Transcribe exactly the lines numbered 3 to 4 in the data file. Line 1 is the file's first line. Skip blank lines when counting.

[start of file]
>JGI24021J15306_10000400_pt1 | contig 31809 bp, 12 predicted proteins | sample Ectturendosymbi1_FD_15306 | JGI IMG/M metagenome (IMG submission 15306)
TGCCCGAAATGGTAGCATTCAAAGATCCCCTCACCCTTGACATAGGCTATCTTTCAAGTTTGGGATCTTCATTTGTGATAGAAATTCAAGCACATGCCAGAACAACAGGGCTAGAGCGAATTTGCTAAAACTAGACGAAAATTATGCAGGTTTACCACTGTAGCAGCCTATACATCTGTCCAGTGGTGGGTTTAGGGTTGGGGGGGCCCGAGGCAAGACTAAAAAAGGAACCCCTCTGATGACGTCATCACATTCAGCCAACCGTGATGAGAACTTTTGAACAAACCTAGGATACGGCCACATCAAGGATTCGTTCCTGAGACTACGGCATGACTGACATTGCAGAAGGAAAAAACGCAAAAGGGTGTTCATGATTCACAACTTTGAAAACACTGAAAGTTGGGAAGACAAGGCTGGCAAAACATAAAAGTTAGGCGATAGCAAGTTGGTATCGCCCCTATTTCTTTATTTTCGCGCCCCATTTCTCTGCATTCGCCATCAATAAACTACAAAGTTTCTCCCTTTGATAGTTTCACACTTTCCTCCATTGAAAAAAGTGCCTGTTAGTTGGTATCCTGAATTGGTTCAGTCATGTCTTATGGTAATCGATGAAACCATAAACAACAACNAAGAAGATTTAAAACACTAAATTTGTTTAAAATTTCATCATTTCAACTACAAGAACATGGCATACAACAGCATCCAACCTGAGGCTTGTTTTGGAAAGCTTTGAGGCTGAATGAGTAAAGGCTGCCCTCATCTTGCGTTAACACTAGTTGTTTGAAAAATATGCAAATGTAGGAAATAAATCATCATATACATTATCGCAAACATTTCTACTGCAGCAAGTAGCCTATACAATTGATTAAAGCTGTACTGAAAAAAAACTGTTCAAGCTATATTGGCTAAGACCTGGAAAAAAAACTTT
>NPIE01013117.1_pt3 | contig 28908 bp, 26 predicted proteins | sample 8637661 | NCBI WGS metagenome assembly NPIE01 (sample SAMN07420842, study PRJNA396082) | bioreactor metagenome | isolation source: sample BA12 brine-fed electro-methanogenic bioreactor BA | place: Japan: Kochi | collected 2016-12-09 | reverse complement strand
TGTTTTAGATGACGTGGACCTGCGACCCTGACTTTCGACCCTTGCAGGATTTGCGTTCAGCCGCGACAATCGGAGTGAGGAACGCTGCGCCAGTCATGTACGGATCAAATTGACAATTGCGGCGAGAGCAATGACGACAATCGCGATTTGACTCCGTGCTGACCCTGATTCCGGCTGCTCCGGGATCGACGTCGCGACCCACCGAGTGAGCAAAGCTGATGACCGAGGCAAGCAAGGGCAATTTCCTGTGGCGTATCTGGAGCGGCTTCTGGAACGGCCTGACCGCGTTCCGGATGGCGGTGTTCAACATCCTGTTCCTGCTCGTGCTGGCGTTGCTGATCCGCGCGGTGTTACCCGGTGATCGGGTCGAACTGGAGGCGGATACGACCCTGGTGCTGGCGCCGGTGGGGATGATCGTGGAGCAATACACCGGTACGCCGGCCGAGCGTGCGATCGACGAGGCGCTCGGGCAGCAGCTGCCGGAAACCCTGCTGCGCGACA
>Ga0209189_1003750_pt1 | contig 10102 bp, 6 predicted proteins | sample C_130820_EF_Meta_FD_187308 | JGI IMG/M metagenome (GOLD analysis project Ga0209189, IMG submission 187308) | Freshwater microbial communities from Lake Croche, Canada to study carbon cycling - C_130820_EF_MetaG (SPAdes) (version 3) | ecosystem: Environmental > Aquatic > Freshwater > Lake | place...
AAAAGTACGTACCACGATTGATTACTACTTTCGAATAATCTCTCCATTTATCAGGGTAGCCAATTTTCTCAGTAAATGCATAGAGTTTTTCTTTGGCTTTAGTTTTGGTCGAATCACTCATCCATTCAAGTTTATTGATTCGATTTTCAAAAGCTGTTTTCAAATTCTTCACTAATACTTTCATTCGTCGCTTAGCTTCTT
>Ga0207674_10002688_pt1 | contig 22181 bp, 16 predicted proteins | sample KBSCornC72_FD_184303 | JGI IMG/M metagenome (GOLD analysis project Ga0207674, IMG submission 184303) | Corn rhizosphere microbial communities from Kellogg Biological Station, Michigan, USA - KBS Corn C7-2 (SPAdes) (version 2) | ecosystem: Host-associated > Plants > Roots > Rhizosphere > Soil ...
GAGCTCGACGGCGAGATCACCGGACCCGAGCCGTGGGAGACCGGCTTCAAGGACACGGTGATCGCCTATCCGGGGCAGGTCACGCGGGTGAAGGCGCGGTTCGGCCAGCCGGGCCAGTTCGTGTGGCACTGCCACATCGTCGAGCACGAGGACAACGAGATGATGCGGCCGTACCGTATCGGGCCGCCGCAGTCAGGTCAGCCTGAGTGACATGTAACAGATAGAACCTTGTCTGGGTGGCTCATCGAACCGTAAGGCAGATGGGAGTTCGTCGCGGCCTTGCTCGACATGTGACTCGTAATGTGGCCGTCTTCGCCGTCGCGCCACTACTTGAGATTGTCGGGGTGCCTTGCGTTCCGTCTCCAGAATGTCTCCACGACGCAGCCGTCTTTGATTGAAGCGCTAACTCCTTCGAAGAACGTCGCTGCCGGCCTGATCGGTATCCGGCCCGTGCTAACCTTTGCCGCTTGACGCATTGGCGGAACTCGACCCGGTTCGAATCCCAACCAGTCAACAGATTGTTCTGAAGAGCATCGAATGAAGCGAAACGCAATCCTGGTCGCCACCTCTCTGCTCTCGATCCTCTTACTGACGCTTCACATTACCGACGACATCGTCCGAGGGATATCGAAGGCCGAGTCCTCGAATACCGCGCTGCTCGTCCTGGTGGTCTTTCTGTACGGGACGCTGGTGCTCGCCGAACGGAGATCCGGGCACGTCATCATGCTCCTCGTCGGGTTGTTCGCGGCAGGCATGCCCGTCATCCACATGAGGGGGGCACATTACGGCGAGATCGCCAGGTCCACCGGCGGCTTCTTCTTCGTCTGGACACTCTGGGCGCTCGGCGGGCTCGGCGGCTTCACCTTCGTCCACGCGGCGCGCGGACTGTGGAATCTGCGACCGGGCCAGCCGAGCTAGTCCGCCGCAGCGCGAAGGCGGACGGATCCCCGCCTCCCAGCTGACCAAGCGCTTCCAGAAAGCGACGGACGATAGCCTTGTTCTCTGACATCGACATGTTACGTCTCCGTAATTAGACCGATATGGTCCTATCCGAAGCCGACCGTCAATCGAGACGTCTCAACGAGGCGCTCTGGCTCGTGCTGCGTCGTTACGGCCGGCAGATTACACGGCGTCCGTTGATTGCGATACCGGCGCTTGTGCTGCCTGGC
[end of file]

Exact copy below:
>NPIE01013117.1_pt3 | contig 28908 bp, 26 predicted proteins | sample 8637661 | NCBI WGS metagenome assembly NPIE01 (sample SAMN07420842, study PRJNA396082) | bioreactor metagenome | isolation source: sample BA12 brine-fed electro-methanogenic bioreactor BA | place: Japan: Kochi | collected 2016-12-09 | reverse complement strand
TGTTTTAGATGACGTGGACCTGCGACCCTGACTTTCGACCCTTGCAGGATTTGCGTTCAGCCGCGACAATCGGAGTGAGGAACGCTGCGCCAGTCATGTACGGATCAAATTGACAATTGCGGCGAGAGCAATGACGACAATCGCGATTTGACTCCGTGCTGACCCTGATTCCGGCTGCTCCGGGATCGACGTCGCGACCCACCGAGTGAGCAAAGCTGATGACCGAGGCAAGCAAGGGCAATTTCCTGTGGCGTATCTGGAGCGGCTTCTGGAACGGCCTGACCGCGTTCCGGATGGCGGTGTTCAACATCCTGTTCCTGCTCGTGCTGGCGTTGCTGATCCGCGCGGTGTTACCCGGTGATCGGGTCGAACTGGAGGCGGATACGACCCTGGTGCTGGCGCCGGTGGGGATGATCGTGGAGCAATACACCGGTACGCCGGCCGAGCGTGCGATCGACGAGGCGCTCGGGCAGCAGCTGCCGGAAACCCTGCTGCGCGACA